The “bump brigade” is on its way. Workers are about to head back onto I-5 southbound in Seattle to remove all those terrible alignment-killing bumps left over from last year’s paving. But it will be expensive.
Why There Are Bumps Along I-5 Through Downtown Seattle
Sixteen working weekends: that’s what it will take to replace the 35 expansion joints on this stretch of I-5 southbound between downtown and the West Seattle Bridge. That will mean 16 weekends of full or partial I-5 closures essentially every weekend between May and September — depending on weather conditions — said Amy Moreno of the Washington State Department of Transportation.
“It will be every weekend except Memorial Day, University of Washington graduation, July 4, and Labor Day,” she said.
This is going to leave a dent in your travel plans all summer long, including going to matches in the stadium area and attending Seafair.
“We usually try to get around big events, but there’s just no getting around it,” she said. “It’s unfortunate because we don’t like putting people in these traffic jams, but to do this job and keep our contractor teams safe, that’s the type of lane reduction we need to do.”
It all starts on the weekend of May 6-8. Lanes will start closing Friday night and won’t reopen until early Monday morning. Moreno said all southbound I-5 drivers will be forced to use the collection and delivery lanes.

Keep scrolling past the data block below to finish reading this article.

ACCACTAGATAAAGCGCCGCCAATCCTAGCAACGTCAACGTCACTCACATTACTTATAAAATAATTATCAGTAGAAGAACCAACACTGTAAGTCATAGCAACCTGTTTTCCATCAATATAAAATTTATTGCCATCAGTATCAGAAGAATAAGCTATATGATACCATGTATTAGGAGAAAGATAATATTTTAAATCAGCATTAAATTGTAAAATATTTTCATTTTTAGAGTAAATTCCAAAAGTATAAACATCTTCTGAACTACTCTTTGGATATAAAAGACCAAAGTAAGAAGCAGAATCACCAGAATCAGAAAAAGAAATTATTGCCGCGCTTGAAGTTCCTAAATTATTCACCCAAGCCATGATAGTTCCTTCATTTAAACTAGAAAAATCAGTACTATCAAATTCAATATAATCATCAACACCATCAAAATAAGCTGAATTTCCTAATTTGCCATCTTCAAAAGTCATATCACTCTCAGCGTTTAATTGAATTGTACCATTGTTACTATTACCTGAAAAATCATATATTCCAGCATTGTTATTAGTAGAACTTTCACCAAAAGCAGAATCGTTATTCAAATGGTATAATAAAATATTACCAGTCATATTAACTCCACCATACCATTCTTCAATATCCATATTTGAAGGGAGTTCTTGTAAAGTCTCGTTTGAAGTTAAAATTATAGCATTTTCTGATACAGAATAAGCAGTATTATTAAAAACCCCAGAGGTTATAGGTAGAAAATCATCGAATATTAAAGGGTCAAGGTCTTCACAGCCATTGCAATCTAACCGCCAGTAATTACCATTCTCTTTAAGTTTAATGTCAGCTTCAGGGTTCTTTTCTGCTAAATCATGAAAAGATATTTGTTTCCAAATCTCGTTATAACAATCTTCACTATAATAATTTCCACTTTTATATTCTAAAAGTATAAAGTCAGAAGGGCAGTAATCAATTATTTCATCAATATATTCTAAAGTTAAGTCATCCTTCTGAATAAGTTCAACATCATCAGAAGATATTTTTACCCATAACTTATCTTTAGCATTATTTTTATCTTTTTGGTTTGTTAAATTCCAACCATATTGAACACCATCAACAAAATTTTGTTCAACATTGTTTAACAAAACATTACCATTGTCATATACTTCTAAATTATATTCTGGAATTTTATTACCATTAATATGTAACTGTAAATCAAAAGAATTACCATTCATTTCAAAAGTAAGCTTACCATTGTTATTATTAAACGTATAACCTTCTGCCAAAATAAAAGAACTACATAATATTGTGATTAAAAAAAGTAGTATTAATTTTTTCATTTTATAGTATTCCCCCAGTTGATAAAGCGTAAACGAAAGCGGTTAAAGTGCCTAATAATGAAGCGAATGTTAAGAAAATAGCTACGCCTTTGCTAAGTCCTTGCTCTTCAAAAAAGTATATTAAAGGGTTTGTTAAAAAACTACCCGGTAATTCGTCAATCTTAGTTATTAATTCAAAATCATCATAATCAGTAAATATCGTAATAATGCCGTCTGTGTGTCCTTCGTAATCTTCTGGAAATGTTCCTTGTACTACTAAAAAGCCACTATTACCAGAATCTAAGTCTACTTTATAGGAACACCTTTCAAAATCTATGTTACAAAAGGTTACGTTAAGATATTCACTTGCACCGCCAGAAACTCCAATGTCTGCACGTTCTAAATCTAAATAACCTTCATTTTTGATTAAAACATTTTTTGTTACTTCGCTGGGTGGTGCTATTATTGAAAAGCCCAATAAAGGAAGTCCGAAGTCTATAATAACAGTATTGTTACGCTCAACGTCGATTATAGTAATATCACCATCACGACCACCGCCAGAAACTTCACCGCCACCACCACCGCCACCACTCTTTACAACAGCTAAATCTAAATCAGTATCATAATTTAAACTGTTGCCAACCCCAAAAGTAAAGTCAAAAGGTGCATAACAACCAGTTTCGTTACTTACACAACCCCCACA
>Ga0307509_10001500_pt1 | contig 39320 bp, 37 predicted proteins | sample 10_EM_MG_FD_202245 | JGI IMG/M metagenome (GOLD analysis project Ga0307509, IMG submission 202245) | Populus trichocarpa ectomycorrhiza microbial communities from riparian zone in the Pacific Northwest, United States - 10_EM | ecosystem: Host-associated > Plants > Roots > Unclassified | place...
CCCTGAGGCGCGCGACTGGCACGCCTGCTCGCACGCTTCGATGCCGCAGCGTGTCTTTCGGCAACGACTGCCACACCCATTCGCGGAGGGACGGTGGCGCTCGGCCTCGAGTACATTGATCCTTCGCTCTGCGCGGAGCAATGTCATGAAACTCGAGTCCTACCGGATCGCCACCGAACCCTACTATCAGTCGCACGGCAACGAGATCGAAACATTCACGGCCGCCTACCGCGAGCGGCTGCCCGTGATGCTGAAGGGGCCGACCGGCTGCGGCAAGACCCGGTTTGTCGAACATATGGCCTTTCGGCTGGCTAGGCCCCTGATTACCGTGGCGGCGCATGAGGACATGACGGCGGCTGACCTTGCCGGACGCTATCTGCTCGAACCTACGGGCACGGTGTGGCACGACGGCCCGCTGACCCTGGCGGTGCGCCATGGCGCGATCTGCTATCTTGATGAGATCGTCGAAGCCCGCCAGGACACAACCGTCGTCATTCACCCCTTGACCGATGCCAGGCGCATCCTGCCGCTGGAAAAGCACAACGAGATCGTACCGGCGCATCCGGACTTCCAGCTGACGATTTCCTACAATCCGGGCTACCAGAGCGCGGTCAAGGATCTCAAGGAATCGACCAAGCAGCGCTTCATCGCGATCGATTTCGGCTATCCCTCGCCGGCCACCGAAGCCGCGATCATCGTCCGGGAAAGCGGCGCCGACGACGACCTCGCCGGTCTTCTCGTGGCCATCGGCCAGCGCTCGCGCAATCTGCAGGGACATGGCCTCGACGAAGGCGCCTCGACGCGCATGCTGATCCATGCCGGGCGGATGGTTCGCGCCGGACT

“It’s going to be slow,” she said. “People need to be prepared for this, and sadly it’s Mother’s Day weekend, but that’s no excuse – give your mom these gifts.”
This means that only one lane will cross the closure and return to southbound I-5 past the construction zone. When the WSDOT experienced similar shutdowns last year, backups expanded from the University District. We encourage you to delay your trip, use public transit, or choose an alternate route.
Why are parts of I-90 near Snoqualmie Pass so “groovy”?
It takes about 55 hours to chip and replace one of these expansion joints, then wait for the concrete to harden around them.
WSDOT replaces 35 of them, and it may be hard to believe, but most of them are original seals from when I-5 was first built.
“Thirty-two of the 35 are original,” Moreno. “They have been repaired several times by our maintenance crews, who have worked diligently over the years to keep them in running condition.”
This means that these seals have been around since the 1960s.
You might wonder why the state did the paving first, creating all these bumps in the process. WSDOT said it is easier to pour the concrete first and match the joints at that height than to match the concrete to the new joints.
The state is beginning this replacement work with the expansion joint that burst on April 1, causing a huge backlog for drivers.
So, that’s the end of the bumpy ride, but it’ll have to wait until September before those bumps go away.